My Thoughts: First of all, I think Torrey’s book was too strongly stated. He puts a lot of blame on the US federal government when these same problems with deinstitutionalization and ensuing homelessness/incarceration-of-mentally-ill occurred in other countries around the same time. The book was also long on problems, short on solutions – even in the chapter whose title suggested that solutions would be presented. Despite these flaws, I enjoyed reading American Psychosis. It was full of interesting facts that I didn’t know about what the federal government was doing during the deinstitutionalization of state hospitals.

I give this book 3.5 snowflakes for interesting information and research.3 and half snowflakes


The Three Sisters, by Sonia Halbach

The Three Sisters (The Krampus Chronicles Book 1), by Sonia Halbach
This book was provided by the publisher through NetGalley in exchange 
for a fair and honest review. 
Every Christmas Eve, Maggie has the same dream. Santa is walking on the top of her grandfather’s manor, when suddenly he slides off the end. But this year is different. This year, it’s a nightmare in which he is pushed by something sinister. Awakened from her dream, she decides to go sledding – ending up in an accident that leads to meeting the handsome (but older) Henry. Henry has come with strange claims: that Maggie’s grandfather, who is well known for writing the poem ‘Twas the Night Before Christmas, had plagiarized his poem. 

While exploring the mansion for proof of plagiarism, Henry and Maggie are accidentally swept into a strange underground village named Poppel – a village strangely resembling Santa’s fabled home. But not all is right in Poppel. It is ruled by tyrants called the Garrison, and Nikolaos is missing. She and Henry must find three hidden objects before the end of Christmas Eve, or else Maggie, Henry and their families are in terrible danger – as is the hidden village of Poppel. 

This was a refreshingly unique story based on the poem ‘Twas the Night Before Christmas and Alpine German folklore of the anti-Santa named Krampus. Who knew a world could be built just around such a short poem? And I’d never heard of Krampus before reading this book. (Of course, just yesterday I went to the theaters and found out that a movie named Krampus is soon to be released, though there seems to be no relation between the two.) I really enjoyed reading this book. It was cute, adventurous, and had a tad of romantic tension. And one thing I really loved about this book is that the story was complete at the end. That is the perfect beginning to a series, as far as I’m concerned. I will definitely watch for the next in the series.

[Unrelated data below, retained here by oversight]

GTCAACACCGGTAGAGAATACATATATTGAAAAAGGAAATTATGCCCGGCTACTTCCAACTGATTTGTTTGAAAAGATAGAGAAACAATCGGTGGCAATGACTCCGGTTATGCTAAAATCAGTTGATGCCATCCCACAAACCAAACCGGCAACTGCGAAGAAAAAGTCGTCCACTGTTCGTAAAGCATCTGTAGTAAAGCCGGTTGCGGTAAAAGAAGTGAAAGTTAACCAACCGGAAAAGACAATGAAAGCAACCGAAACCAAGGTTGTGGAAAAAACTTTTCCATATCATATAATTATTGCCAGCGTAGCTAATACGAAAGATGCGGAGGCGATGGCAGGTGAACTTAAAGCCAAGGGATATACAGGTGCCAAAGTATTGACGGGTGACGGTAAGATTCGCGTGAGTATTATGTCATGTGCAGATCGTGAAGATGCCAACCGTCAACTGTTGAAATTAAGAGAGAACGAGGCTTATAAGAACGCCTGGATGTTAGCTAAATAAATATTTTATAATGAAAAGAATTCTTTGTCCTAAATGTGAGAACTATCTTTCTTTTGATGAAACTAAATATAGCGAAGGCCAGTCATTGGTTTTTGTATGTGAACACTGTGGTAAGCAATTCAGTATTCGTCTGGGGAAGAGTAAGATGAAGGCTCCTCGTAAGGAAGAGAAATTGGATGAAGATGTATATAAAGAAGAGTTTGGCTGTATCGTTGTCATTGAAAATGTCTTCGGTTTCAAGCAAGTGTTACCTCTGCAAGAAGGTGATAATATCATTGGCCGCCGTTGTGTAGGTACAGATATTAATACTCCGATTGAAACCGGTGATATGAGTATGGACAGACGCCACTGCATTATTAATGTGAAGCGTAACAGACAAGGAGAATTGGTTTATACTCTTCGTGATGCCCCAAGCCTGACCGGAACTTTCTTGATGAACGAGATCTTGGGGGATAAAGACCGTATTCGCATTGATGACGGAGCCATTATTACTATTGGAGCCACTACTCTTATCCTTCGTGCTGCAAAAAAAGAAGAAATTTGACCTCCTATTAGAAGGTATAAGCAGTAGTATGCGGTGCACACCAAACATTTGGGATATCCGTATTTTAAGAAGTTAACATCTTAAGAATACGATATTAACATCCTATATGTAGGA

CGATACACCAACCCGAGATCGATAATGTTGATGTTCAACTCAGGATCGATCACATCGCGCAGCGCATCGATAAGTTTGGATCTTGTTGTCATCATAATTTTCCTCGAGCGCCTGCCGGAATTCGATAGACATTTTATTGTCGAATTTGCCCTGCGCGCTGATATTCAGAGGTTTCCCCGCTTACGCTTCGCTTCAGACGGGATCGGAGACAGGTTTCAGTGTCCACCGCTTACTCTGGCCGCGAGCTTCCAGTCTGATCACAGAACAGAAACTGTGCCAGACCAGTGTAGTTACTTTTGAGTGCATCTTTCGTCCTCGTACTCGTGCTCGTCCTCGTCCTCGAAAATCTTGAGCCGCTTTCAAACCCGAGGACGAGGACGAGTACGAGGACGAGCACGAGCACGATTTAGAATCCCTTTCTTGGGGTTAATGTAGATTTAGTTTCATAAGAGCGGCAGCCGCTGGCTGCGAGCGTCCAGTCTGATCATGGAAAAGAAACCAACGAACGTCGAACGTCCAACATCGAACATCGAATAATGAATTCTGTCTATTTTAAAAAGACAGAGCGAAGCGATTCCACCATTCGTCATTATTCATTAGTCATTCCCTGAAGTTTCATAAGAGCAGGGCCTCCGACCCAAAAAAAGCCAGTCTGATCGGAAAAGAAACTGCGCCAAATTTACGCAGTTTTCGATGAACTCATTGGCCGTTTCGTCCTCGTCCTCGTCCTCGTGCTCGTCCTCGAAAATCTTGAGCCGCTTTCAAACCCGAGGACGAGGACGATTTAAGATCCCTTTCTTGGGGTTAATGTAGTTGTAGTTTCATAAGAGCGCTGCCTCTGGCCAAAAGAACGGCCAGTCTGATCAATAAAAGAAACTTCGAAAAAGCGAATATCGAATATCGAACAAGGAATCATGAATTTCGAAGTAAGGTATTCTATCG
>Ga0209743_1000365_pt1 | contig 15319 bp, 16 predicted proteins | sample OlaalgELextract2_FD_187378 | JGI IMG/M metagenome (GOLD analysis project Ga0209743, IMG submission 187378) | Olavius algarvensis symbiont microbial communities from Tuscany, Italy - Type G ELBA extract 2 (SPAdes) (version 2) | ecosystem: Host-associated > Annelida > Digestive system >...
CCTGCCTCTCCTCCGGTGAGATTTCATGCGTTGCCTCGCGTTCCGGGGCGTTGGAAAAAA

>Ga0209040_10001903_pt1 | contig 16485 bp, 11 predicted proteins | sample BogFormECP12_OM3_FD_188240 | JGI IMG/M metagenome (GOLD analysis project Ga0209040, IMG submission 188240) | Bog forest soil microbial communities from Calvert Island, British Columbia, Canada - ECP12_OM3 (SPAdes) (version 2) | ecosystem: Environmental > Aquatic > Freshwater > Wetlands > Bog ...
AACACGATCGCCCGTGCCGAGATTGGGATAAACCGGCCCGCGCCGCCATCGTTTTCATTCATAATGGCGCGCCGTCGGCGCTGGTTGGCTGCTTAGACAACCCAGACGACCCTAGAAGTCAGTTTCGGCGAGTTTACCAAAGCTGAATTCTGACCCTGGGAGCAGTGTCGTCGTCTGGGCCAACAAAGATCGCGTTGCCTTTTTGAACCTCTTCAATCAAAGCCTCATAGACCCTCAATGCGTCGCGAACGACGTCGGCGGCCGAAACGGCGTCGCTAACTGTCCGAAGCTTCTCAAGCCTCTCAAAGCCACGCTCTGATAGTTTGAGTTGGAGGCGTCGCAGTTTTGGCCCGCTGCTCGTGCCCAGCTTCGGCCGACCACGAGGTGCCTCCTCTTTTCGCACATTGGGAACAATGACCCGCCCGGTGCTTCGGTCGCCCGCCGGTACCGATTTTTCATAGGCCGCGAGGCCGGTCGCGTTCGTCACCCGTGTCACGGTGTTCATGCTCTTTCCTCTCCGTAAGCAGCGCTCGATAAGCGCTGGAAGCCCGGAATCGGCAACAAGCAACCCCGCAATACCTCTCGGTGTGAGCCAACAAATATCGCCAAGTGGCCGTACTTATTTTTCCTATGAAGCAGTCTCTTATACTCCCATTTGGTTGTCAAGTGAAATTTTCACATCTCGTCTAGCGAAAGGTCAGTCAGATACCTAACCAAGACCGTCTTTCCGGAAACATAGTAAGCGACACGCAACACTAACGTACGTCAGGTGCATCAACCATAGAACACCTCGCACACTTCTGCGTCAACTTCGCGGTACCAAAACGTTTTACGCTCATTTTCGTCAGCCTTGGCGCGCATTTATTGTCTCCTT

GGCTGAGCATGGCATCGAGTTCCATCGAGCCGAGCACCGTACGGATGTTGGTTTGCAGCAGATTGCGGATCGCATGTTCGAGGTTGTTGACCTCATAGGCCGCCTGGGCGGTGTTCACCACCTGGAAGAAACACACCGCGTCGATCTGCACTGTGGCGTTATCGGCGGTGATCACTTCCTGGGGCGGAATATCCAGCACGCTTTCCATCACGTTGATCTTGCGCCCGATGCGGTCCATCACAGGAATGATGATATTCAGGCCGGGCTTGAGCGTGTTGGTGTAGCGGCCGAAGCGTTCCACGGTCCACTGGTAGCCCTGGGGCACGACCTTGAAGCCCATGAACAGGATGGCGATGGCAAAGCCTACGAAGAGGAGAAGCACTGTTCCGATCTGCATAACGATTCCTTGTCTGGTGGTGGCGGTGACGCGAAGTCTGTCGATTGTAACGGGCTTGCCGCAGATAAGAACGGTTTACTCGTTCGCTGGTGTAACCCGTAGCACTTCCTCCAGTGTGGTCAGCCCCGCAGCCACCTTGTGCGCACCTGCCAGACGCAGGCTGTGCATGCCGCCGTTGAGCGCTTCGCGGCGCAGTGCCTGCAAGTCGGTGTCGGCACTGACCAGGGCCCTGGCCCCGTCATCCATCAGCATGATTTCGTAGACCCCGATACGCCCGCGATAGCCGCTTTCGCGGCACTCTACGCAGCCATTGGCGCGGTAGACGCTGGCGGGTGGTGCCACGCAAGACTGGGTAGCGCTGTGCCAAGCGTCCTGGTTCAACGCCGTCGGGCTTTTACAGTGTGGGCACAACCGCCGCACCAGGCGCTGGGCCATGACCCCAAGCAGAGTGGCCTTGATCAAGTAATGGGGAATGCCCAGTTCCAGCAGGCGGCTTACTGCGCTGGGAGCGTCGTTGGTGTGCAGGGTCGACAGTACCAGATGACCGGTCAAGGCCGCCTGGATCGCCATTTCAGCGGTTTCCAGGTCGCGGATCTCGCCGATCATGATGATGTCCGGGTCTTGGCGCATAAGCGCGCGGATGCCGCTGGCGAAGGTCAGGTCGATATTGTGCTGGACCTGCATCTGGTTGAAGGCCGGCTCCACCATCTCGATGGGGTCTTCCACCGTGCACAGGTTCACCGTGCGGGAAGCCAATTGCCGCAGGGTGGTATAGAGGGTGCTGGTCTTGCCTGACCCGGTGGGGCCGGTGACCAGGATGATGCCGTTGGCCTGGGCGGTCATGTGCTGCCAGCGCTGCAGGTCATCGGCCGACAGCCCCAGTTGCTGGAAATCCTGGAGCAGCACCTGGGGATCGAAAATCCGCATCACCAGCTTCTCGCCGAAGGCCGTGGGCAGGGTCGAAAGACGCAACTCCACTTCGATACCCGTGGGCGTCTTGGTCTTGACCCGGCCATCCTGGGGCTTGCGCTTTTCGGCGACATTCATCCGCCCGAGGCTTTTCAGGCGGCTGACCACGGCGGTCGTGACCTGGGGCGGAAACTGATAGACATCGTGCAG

4 snowflakes for creativity, action, romance, and fun

The Martian, by Andy Weir

The Martian, by Andy Weir, narrated by R. C. Bray
When a team of Mars explorers runs into some problems while on Mars, they think that astronaut Mark Watney has died. The rest of the crew avoid the storm by immediately heading back home to Earth. Unknown to them, Watney is still alive and must survive on Mars alone with meager supplies left behind by the Mars expedition. With his extraordinary resourcefulness, he manages to survive while desperately hoping that Earth will realize that he’s still alive and come to rescue him. 

This book was as fantastic as everyone says it is. Watney’s struggle to survive is fascinating, and the action moves forward at a steady pace. Yeah, there’s a lot of technical language, which made the book a little slower than I would have liked at times, but it was never so slow that I wanted to stop listening. It was more of an “ok, I get that you’re doing awesome technical stuff, let’s move on.” But those scenes were only paragraph-long. I was a little amused at how much money and time America was willing to put in to save Watney. After all, he was only one person and there are so many people on earth that could have benefited greatly from that money. They could have helped thousands of people instead of just one. I get it. He’s a hero. But he also made the choice to go on a dangerous adventure. The homeless and hungry in America and around the world did not make the choice to starve. Shouldn’t they be helped first?

The narration in the audiobook was also excellent. The humorous parts were so well executed that I had to laugh out loud on numerous occasions. 

I can’t wait to see this movie. I plan on going with my boyfriend next Tuesday. 🙂
4.5 stars for interest level and superb execution